Greg Maffei, the current chairman of TripAdvisor and a former chairman of Expedia, recently commented on the TripAdvisor-Expedia relationship, characterizing it as “coop-etition.”
Maffei just did a stock swap of Liberty TripAdvisor shares with John Malone, chairman of Liberty Media, and the transaction left Maffei wielding voting control of TripAdvisor. Malone is the chairman of Liberty Media while Maffei is the CEO of Liberty Media and also is the chief executive of Liberty TripAdvisor Holdings, of which Malone is chairman.
So Maffei knows something about complexity, and likewise feels that the relationship between TripAdvisor and Expedia Inc., which spun off TripAdvisor in late 2011, is “complicated.”
To say the least.
Maffei answered a couple of questions at the Citi Global Internet, Media and Telecommunications conference last week about the TripAdvisor-Expedia relationship.
He prefaced those answers by noting that Liberty Media has several investments in competitors such as shopping retailers QVC and the Home Shopping Network so it shouldn’t be a shock that Liberty Media is a major investor in both TripAdvisor and Expedia. In fact, if Expedia chairman Barry Diller, who currently controls Expedia Inc., should leave the company, Liberty Media would be calling the shots at Expedia.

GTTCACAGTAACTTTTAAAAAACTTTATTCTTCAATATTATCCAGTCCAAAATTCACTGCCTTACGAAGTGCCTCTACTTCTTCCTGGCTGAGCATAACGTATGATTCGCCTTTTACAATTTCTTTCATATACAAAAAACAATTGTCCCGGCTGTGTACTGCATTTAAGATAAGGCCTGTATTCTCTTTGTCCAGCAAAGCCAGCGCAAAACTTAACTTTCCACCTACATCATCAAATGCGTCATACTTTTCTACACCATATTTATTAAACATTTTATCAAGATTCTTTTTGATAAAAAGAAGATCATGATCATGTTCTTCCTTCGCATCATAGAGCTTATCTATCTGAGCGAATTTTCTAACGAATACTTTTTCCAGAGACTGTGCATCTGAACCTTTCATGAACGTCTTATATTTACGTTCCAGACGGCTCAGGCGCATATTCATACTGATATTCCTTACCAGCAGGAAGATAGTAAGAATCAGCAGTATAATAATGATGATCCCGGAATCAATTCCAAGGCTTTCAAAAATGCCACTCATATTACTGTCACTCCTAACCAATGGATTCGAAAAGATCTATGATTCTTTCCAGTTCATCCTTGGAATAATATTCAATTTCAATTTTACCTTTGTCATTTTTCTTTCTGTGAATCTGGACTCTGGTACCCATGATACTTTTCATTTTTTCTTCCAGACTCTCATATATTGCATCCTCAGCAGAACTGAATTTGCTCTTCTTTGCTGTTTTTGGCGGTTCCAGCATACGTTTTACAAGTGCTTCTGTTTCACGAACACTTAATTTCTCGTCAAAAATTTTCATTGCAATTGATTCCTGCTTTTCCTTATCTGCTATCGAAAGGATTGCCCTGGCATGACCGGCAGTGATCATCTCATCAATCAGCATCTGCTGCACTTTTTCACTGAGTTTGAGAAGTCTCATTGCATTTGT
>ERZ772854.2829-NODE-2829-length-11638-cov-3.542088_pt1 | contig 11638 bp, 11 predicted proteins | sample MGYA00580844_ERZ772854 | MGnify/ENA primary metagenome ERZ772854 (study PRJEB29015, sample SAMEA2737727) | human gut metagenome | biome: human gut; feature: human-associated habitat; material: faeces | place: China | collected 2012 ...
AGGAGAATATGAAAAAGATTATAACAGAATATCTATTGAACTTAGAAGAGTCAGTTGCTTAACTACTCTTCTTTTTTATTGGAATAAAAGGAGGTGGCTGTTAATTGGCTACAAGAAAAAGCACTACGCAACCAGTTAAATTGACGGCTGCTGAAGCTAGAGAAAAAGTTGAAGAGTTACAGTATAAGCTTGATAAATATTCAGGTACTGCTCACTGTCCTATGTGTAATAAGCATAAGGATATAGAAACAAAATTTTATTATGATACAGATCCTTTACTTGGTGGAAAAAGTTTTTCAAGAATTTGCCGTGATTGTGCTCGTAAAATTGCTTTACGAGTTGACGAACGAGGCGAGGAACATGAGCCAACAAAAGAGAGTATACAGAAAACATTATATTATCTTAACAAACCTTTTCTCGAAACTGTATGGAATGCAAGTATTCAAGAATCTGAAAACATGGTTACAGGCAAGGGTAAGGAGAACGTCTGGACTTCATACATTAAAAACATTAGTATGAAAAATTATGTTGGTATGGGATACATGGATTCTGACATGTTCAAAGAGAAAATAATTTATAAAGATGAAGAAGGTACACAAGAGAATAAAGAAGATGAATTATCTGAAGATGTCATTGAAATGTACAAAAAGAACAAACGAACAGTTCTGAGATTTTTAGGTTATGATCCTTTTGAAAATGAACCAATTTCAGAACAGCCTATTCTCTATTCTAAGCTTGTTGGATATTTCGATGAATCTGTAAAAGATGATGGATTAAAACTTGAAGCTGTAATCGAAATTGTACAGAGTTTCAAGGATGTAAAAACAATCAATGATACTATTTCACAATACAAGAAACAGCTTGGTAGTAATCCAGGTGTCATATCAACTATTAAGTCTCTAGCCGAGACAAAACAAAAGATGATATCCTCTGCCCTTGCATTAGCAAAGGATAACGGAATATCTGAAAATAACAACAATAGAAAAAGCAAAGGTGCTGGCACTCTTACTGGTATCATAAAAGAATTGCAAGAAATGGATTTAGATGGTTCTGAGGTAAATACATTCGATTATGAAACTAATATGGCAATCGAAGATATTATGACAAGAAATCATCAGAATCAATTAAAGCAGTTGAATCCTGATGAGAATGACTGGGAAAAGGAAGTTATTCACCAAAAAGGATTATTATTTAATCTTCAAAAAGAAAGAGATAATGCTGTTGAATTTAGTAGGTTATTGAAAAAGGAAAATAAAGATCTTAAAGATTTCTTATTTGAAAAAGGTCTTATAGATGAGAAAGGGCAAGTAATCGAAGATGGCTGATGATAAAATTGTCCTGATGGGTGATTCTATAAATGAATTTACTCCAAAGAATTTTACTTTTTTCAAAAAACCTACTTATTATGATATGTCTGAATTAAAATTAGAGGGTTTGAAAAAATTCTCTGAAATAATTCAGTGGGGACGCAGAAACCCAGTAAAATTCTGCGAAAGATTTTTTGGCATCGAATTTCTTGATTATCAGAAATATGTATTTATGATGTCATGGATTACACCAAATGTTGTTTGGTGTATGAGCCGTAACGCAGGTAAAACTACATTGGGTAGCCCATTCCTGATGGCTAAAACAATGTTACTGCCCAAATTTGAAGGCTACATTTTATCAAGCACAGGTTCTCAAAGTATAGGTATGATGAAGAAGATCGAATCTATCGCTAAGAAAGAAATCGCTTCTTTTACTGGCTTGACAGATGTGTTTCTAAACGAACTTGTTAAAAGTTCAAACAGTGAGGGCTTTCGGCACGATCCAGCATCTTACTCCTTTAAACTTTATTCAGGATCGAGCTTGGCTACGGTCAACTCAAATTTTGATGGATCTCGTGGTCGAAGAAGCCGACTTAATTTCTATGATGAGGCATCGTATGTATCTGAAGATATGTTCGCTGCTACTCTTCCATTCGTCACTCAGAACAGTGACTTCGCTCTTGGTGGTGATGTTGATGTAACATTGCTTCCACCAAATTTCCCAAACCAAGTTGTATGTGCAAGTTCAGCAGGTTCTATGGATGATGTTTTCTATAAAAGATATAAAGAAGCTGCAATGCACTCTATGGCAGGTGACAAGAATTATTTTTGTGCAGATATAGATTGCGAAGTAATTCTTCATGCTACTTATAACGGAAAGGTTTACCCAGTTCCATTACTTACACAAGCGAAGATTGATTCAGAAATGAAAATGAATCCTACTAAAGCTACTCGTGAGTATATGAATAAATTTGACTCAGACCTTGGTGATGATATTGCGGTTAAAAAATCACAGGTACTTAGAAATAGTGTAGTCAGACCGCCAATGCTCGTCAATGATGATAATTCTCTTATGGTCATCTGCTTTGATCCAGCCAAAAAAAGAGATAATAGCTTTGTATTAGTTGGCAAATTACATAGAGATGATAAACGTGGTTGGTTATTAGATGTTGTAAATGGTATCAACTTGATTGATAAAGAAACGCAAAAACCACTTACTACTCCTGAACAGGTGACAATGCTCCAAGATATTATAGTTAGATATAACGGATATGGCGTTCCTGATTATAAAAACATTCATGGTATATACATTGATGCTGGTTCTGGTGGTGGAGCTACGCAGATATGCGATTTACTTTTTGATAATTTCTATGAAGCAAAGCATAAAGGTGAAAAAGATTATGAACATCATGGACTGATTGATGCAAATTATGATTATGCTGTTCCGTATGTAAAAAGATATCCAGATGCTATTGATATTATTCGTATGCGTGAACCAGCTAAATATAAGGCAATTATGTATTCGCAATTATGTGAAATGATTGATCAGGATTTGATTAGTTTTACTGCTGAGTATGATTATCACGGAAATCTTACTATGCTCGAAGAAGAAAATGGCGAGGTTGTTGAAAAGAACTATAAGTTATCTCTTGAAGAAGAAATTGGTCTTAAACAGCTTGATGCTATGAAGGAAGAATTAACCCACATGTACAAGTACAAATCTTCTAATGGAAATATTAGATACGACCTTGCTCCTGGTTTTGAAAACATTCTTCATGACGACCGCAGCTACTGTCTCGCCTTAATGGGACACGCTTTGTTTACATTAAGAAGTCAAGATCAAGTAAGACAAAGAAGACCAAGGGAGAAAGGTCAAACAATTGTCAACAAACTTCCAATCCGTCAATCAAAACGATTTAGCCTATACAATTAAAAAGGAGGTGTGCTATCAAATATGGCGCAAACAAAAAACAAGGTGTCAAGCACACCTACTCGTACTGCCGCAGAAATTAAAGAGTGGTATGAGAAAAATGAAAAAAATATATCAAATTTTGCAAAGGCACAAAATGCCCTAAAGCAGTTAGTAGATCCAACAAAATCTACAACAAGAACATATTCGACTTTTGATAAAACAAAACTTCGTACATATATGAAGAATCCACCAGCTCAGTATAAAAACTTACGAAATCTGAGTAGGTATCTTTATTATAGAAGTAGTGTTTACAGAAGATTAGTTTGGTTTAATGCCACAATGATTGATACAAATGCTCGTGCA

“That having been said, the relationship between Expedia and TripAdvisor is increasingly complicated,” Maffei told the audience at the Citi conference in Las Vegas. “It is a coop-etition.”
“On some days,” Maffei continue, “I’m sure Expedia would wish they didn’t have to pay for those cost per click leads from TripAdvisor. On other days they are pretty happy and they are bidding for those because that is an attractive business for them and they are making money on it.”
Like online travel agencies from Booking.com and Priceline.com to Travelocity and Orbitz, Expedia is an active participant in marketing its hotel offerings through TripAdvisor’ hotel metasearch product on a cost-per click basis.
But as dependent as Expedia is on such marketing through TripAdvisor — as is virtually everyone else — Expedia has stopped short of acting as a partner in TripAdvisor Instant Booking, which enables users to book hotels right within TripAdvisor apps with an online travel agency processing the bookings and handling customer support in the background.
“So Instant Booking creates a new relationship, a broader relationship, but I think it’s a continuum of what’s already been there,” Maffei said of the TripAdvisor-Expedia relationship now that TripAdvisor is making a big push for Instant Bookings and the increased conversions they bring. “There is coop-etition. As I said, some days it is appealing to Expedia and other days I suspect they may not wish it was so strong.”
For the record, nothing has changed recently in Expedia’s boycott of TripAdvisor Instant Bookings. Expedia, though, hasn’t ruled out participating in it at some point, but for now Expedia doesn’t see it being in its interests to prop up TripAdvisor as a venue for travelers to complete their hotel bookings somewhat online travel agency-like.
As Maffei explains, the whole coop-etition between the two big travel companies is complicated.